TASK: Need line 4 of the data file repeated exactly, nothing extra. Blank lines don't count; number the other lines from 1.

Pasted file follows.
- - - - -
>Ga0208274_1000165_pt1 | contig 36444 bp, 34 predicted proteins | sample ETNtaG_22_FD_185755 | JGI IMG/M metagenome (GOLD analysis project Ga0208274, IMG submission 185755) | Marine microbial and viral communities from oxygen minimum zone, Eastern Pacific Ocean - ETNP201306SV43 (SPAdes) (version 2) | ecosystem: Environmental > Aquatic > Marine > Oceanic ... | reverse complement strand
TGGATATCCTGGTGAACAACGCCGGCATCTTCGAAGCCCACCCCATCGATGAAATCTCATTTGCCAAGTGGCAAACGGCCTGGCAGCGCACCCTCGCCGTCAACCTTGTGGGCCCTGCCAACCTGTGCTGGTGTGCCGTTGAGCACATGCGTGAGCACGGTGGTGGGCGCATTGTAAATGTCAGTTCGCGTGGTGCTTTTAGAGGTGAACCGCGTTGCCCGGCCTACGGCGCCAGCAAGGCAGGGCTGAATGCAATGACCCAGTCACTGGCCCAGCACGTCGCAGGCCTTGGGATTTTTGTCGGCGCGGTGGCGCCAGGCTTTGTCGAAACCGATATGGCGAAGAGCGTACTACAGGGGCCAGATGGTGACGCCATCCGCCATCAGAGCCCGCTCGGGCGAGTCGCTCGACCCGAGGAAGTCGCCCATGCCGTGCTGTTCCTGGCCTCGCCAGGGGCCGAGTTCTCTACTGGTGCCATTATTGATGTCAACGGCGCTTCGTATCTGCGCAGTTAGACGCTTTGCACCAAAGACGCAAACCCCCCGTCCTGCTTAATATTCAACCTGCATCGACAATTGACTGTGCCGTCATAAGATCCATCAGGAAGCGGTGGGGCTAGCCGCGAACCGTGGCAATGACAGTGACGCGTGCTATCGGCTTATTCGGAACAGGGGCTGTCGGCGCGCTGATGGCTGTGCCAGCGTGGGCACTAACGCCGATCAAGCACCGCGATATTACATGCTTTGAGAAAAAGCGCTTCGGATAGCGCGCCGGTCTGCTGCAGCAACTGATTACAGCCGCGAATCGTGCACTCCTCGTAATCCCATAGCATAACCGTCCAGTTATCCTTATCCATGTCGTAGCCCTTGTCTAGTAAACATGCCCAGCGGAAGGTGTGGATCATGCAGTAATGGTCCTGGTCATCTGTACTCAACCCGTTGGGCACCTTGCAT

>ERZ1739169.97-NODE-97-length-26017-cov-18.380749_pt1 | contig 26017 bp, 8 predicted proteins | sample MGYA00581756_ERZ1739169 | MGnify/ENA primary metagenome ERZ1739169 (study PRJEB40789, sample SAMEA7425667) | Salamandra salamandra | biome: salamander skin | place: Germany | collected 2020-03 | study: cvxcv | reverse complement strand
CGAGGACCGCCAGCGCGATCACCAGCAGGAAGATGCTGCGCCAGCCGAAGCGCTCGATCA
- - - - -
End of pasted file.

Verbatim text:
CGAGGACCGCCAGCGCGATCACCAGCAGGAAGATGCTGCGCCAGCCGAAGCGCTCGATCA